On October 20, 2016, the Department of Justice (“DOJ”) and the Federal Trade Commission (“FTC”) (collectively the “Agencies”), who jointly enforce the antitrust laws, alerted human resource (“H.R.”) professionals that they might violate […]
Law In The Workplace
Not all employers need non-compete agreements. Jimmy John’s Sandwiches learned this the hard way, when some franchisees reportedly required sandwich makers or cashiers to sign non-compete agreements. These agreements kept cashiers or sandwich […]
Fifth Circuit holds bank overtime claims should be arbitrated, provides guidance on employer-friendly delegation clauses.
The Fifth Circuit’s October 4 decision in Reyna v. International Bank of Commerce, 2016 WL 5799283, has some valuable information for employers analyzing arbitration agreements with employees or facing Fair Labor Standards Act (FLSA) claims. In short […]
The new overtime regulations announced in May, which among other things raised the salary for the white collar exemptions from $23,660 to $47,476, were set to go in effect on December 1, 2016. But on Wednesday, the Republican-controlled U.S. House of […]
Noncompliance with Occupational Safety and Health Administration (OSHA) regulations may not singularly establish a negligence per se claim, but such evidence may be relevant to proximate cause in a simple negligence action. In 2015, the Corpus Christi […]
Title III of the Americans with Disabilities Act (ADA) gives rights of equal access to places of public accommodation. For people who are deaf or hard of hearing, Title III requires businesses to remove barriers to communication. Restaurants and other […]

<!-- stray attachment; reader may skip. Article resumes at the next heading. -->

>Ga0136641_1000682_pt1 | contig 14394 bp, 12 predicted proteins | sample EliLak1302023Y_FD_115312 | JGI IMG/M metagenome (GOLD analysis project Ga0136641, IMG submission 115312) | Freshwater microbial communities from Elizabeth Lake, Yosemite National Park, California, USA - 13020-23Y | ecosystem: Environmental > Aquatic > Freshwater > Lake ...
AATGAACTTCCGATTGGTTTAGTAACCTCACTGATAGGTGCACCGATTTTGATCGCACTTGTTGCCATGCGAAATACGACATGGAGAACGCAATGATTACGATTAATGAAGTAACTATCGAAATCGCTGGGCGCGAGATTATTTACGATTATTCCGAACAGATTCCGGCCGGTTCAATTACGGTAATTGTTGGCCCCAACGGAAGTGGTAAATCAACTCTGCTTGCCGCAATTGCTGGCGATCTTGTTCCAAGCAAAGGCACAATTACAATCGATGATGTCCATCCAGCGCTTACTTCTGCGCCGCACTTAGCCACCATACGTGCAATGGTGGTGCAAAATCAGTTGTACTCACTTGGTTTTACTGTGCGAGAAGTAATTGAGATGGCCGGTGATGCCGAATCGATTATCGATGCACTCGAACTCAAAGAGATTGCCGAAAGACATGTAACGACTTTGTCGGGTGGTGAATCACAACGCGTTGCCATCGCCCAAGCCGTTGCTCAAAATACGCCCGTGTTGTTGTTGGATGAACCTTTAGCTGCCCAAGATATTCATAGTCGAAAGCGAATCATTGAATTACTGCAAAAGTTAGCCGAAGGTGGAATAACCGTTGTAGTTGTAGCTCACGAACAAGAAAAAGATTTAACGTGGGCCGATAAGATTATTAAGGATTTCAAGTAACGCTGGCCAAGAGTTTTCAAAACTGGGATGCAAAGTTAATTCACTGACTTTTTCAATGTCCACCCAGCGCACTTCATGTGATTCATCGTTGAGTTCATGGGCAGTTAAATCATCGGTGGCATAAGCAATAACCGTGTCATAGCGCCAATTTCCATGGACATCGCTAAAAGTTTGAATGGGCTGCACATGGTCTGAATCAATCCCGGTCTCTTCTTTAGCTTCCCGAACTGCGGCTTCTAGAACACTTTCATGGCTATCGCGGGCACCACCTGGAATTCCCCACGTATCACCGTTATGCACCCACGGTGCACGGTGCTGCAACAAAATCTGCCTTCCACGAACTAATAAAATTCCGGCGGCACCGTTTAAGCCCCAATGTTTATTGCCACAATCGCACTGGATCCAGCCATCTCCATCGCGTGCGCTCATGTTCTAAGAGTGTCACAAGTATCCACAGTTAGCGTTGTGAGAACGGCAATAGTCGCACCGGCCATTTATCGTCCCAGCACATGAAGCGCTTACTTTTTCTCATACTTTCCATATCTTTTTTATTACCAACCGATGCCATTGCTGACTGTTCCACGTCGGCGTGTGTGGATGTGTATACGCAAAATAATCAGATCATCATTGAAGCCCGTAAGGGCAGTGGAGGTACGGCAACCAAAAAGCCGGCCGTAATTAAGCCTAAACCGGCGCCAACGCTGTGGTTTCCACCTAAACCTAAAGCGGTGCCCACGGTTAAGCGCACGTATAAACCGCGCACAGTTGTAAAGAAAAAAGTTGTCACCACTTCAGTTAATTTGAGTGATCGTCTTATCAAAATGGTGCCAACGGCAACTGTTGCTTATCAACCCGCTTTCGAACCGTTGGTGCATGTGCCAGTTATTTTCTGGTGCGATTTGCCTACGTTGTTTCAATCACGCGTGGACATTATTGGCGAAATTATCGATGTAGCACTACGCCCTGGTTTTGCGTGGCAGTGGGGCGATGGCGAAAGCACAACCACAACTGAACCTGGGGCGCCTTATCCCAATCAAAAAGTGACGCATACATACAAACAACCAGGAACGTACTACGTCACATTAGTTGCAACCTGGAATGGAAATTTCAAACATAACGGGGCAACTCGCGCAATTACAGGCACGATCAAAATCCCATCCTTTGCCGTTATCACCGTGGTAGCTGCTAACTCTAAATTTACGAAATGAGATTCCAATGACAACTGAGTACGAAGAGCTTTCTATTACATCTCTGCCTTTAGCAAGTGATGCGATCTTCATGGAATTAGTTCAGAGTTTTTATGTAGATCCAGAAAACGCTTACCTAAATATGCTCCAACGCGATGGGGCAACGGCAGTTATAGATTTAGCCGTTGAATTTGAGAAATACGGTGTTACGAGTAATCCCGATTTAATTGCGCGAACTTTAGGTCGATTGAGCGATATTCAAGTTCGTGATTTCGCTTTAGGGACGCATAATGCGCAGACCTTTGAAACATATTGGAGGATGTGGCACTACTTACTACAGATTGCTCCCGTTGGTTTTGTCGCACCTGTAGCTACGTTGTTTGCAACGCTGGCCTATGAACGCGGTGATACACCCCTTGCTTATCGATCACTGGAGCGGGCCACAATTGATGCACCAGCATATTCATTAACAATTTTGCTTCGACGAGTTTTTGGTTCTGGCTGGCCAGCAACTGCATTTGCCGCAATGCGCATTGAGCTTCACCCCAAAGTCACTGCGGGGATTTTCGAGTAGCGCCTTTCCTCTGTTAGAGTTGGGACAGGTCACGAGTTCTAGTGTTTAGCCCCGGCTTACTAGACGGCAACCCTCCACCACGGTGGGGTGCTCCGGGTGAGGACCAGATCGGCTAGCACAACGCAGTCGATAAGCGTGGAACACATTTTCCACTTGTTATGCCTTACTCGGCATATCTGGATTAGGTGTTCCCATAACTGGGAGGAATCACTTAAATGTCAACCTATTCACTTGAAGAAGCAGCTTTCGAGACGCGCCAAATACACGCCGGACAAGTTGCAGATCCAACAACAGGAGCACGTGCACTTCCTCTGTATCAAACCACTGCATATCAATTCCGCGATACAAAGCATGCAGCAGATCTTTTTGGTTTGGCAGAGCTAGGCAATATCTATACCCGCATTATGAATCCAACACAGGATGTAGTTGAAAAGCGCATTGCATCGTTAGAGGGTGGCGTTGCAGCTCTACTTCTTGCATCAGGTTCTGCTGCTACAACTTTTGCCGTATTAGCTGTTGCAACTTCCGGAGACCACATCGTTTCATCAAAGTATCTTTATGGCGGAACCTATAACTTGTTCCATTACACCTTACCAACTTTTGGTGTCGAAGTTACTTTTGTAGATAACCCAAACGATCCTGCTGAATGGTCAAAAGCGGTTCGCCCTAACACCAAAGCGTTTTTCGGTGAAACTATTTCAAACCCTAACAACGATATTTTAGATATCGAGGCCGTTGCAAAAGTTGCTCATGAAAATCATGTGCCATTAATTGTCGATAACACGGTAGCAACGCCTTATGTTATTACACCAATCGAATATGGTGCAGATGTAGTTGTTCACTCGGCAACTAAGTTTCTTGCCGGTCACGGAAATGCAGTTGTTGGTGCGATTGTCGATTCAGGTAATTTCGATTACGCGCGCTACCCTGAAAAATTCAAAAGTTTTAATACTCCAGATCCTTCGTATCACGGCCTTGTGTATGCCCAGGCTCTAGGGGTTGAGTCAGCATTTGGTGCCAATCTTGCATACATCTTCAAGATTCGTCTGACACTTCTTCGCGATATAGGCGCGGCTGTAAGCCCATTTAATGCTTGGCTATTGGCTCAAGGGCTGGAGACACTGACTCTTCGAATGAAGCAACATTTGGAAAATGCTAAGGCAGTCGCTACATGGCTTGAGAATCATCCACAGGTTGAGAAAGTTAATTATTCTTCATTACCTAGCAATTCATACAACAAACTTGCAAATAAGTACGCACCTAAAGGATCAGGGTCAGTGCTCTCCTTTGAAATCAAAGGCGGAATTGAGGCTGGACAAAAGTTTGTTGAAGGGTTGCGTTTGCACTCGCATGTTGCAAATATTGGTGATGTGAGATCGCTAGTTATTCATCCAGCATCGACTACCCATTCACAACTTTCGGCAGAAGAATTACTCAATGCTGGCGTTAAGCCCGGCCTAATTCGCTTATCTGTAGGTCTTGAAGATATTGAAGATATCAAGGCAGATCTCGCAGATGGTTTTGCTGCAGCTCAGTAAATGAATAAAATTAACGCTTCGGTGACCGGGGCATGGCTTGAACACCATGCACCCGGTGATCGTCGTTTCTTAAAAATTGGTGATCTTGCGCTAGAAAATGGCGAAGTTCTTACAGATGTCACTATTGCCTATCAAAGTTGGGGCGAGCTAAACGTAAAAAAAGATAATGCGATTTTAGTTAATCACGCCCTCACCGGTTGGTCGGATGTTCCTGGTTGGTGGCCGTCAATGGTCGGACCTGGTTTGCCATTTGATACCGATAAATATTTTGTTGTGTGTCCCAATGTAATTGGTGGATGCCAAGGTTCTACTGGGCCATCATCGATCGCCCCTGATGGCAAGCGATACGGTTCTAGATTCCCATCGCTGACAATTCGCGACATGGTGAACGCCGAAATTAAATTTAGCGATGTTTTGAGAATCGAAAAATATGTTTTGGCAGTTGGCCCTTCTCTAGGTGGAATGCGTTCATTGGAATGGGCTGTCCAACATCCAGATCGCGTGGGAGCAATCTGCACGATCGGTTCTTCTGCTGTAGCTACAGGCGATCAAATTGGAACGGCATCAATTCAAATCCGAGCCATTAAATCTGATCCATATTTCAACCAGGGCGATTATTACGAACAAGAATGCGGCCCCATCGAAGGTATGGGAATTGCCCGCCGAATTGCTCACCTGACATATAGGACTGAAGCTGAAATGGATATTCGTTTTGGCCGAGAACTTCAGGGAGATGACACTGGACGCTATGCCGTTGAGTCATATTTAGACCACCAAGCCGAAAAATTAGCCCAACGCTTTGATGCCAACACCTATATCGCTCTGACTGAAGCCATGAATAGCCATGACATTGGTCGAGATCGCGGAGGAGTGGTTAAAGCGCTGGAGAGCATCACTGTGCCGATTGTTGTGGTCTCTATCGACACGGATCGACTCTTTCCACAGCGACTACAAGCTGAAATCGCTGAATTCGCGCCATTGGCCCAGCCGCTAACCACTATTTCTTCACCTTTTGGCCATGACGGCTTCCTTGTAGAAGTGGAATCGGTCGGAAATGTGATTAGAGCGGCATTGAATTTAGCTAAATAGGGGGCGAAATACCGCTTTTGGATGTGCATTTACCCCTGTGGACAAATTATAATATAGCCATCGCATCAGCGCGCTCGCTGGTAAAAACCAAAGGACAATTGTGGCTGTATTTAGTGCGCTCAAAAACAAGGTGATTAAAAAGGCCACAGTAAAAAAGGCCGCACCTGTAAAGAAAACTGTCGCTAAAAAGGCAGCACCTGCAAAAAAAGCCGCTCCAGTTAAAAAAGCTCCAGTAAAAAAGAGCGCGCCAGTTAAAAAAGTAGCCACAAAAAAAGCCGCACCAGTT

School’s out and thousands of Texas teens are busy working their summer jobs. Think back to your first summer job – how old were you? Were you working in food service? Maybe as a lifeguard? Whatever your job was, you were probably not considering […]
As of that date, if employers are not ready, haven’t revised pay procedures, and put in new accounting processes, well, “TB”—and some might add another letter in there. The “too bad” means that the DOL can, at 12:00 a.m. on 12/01/2016, descend […]
Last week, the Ninth Circuit Court of Appeals handed down an important decision for employers under the Computer Fraud and Abuse Act (CFAA) in U.S. v. Nosal. While Nosal was a criminal case initiated by the U.S. government against a former private- […]
Mike Logan and Alexandra Easley discuss recent cases concerning the popular “Shoes for Crews” program utilized by many restaurants. These new cases could have major implications on the use of this program by hospitality companies. Read the article […]
TEXAS SUPREME COURT PROVIDES GUIDANCE ON HOW BEST TO PROTECT TRADE SECRETS DURING AN INJUNCTION PROCEEDING
The case involves two competitors that provide solid-control equipment and services to the oil and gas industry, M-I L.L.C. d/b/a M-I Swaco (“M-I”) and National Oilwell Varco, L.P. (“NOV”). NOV hired, Jeff Russo (“Russo”), a former M-I employee […]
Potential relief for Employers being sued under federal statutes after U.S. Supreme Court ruling on consumer class actions.
The Supreme Court of the United States’ May 18, 2016 ruling in Spokeo, Inc. v. Robins has potentially far-reaching impacts on lawsuits brought under federal statutes—in this case, the Fair Credit Reporting Act (“FCRA”)—that may curtail creative […]